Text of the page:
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Watchdog against cameras November 2, 2007

Posted by grhomeboy in Police & Crime.
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Lawyers and privacy watchdog the Hellenic Data Protection Authority (APPD) expressed their opposition yesterday to a decision by a senior prosecutor to allow police to film violent street protests with traffic cameras, saying the move is non-binding and unnecessary.

On Wednesday, Supreme Court prosecutor Giorgos Sanidas gave police the green light to film protesters and use the footage as court evidence if criminal acts are conducted during the gatherings. The decision allows police to position closed-circuit cameras at public gatherings, such as protest marches and sports events, and then to use any incriminating videotape to identify and prosecute those caught on film committing crimes.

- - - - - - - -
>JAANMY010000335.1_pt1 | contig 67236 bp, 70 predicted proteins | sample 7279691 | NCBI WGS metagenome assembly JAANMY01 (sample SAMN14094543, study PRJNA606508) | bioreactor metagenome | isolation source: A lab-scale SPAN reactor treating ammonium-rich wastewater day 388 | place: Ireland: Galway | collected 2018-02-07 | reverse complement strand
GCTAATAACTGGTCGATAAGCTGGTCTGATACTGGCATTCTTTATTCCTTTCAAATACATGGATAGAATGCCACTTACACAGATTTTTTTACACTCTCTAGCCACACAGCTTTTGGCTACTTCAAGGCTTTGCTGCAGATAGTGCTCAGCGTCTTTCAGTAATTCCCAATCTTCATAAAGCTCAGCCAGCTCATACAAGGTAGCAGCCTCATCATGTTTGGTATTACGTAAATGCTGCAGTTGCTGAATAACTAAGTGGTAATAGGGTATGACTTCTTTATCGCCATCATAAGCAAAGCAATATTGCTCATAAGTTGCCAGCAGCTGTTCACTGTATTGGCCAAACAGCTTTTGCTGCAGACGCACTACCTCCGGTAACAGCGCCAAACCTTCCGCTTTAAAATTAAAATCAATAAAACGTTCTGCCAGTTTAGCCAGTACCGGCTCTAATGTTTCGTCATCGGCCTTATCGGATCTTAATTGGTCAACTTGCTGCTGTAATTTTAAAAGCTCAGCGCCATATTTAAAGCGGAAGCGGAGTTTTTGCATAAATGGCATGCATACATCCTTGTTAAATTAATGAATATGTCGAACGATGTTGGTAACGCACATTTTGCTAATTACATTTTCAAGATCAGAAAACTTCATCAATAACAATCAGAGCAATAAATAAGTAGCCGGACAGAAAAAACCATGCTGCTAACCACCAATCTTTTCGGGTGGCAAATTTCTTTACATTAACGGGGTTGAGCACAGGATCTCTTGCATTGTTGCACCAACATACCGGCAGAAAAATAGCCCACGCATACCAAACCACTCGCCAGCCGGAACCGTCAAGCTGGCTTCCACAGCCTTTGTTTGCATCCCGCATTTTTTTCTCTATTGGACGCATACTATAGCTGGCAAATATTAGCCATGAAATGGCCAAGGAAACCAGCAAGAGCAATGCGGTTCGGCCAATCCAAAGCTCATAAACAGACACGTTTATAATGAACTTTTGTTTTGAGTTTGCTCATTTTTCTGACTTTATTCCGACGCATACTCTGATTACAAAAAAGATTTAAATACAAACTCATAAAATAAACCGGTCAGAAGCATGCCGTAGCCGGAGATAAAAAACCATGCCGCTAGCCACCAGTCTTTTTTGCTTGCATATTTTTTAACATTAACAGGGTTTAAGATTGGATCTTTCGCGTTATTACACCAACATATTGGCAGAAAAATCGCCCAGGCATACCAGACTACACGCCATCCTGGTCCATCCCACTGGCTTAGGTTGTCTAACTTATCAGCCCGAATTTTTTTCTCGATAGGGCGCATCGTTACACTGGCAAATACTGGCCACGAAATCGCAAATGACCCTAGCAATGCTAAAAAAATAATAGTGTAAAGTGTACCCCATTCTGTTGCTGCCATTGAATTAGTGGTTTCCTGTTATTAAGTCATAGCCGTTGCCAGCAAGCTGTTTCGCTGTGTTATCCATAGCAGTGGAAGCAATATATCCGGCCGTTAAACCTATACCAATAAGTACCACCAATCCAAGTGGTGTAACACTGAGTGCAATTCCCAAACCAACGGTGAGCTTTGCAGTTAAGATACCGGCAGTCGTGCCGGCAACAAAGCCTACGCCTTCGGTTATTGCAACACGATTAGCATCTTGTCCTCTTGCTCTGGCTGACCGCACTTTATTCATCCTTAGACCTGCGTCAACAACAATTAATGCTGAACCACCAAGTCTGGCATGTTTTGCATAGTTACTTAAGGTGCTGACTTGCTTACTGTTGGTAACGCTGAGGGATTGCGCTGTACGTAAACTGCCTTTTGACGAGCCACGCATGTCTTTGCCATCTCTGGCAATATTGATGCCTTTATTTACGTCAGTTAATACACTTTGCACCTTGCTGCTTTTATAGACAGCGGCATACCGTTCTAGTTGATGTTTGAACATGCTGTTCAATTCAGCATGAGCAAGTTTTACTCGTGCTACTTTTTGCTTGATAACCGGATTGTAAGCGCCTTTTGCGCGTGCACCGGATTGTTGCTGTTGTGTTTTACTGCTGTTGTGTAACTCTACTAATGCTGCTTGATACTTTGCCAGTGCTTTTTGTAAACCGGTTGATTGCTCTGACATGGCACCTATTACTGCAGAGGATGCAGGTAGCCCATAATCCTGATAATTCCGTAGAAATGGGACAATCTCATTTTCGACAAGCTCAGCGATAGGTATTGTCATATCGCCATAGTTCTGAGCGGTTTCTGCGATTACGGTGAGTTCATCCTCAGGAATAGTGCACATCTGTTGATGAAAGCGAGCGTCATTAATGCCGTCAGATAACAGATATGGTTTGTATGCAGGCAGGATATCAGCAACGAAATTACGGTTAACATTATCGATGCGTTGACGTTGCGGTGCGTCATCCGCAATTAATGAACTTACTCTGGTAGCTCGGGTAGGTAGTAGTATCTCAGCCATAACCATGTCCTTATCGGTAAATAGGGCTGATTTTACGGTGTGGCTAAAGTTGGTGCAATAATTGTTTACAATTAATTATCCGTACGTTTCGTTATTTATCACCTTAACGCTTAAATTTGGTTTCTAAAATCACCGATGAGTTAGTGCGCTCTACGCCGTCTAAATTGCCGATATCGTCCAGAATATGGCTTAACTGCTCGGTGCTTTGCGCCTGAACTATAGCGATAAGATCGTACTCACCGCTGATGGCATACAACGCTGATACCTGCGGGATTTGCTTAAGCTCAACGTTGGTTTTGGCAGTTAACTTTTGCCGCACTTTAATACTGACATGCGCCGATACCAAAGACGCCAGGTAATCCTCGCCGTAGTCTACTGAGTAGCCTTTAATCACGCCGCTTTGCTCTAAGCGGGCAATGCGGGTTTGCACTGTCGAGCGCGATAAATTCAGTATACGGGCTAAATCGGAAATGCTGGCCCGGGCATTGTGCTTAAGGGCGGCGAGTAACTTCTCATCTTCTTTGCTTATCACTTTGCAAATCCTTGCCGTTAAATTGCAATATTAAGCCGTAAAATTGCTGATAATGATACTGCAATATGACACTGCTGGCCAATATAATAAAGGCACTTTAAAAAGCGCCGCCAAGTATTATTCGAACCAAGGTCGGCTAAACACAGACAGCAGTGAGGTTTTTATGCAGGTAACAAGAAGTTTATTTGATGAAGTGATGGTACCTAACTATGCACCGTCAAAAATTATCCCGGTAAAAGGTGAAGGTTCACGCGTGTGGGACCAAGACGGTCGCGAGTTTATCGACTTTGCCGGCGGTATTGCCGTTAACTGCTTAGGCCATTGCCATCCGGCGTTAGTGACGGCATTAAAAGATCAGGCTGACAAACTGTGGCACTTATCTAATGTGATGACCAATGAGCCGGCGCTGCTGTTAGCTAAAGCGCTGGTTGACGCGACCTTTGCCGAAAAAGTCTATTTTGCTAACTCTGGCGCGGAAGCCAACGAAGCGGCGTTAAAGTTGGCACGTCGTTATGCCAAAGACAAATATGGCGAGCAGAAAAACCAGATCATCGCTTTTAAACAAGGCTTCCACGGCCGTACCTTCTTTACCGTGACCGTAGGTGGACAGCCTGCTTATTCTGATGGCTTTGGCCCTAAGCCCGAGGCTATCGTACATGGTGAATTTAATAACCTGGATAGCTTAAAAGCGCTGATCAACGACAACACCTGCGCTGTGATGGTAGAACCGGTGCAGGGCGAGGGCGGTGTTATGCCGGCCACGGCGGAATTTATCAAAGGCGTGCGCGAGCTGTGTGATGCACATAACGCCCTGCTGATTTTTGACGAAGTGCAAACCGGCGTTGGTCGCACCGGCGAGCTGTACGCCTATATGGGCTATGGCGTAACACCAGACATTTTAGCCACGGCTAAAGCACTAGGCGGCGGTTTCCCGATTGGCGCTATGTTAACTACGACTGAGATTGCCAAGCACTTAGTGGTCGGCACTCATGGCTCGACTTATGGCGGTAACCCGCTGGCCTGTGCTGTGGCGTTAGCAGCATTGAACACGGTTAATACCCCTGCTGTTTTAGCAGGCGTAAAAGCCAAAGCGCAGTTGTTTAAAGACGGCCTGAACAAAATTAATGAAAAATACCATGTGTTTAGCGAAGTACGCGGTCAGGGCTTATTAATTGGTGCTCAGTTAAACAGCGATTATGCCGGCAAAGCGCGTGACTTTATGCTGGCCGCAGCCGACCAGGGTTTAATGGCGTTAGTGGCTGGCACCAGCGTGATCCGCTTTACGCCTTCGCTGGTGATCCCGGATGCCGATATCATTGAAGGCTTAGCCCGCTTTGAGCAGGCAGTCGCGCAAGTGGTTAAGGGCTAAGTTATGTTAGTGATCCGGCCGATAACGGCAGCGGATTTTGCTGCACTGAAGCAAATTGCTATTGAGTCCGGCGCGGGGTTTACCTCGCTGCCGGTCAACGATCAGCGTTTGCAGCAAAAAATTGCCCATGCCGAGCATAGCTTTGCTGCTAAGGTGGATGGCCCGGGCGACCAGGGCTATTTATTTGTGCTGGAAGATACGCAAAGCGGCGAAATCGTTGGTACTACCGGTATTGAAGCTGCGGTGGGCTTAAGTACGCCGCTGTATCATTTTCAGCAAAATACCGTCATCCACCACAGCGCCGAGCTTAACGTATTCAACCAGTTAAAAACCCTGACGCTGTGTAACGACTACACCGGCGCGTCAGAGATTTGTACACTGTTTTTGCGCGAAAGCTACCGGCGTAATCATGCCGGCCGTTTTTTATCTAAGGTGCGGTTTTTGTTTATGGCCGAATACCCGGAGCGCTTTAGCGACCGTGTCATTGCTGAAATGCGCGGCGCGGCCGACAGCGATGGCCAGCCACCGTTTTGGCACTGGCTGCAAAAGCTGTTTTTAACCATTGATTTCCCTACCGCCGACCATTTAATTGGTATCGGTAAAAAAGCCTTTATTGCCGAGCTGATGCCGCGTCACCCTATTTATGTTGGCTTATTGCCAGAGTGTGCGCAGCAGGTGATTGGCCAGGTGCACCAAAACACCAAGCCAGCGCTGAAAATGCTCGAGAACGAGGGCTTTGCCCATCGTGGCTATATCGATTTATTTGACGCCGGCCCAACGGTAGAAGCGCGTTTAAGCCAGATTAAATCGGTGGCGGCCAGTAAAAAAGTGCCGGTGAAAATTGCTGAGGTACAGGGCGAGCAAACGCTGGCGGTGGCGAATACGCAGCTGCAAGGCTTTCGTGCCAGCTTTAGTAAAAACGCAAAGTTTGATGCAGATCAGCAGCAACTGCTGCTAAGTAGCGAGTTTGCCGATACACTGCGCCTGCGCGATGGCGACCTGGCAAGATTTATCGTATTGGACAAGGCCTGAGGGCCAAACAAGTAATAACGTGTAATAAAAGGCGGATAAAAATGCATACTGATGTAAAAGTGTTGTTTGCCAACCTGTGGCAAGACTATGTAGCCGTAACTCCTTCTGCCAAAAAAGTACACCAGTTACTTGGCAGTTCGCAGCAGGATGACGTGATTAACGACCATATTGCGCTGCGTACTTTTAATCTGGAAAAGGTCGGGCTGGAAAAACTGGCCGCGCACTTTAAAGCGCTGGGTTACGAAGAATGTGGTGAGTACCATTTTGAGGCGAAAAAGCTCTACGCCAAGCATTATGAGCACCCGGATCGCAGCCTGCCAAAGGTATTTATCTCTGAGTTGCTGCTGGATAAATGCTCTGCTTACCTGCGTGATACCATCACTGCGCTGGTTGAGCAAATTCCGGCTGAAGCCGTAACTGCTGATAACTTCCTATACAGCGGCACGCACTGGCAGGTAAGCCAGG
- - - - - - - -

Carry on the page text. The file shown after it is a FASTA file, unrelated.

The APPD defended its right to rule against the decison and said that it is not limited by the judiciary. “Our decision is applicable and binding. Any violation is subject to penalties,” it said.

The APPD recently fined police 3,000 euros after finding that 49 of its cameras still do not operate with software that blurs people’s faces. The watchdog also found that images from some of the cameras were also kept for more than seven days, thereby breaking privacy rules.

Meanwhile, lawyers also criticized the decision, saying violent acts can be punished without having to resort to electronic records being kept on demonstrators. “Security and freedom are rights that are compatible,” said Dimitris Paxinos, president of the Athens Bar Association.

The government appears to be in favor of the decision after Justice Minister Sotiris Hatzigakis said there needs to be a balance between personal rights and the interests of society.

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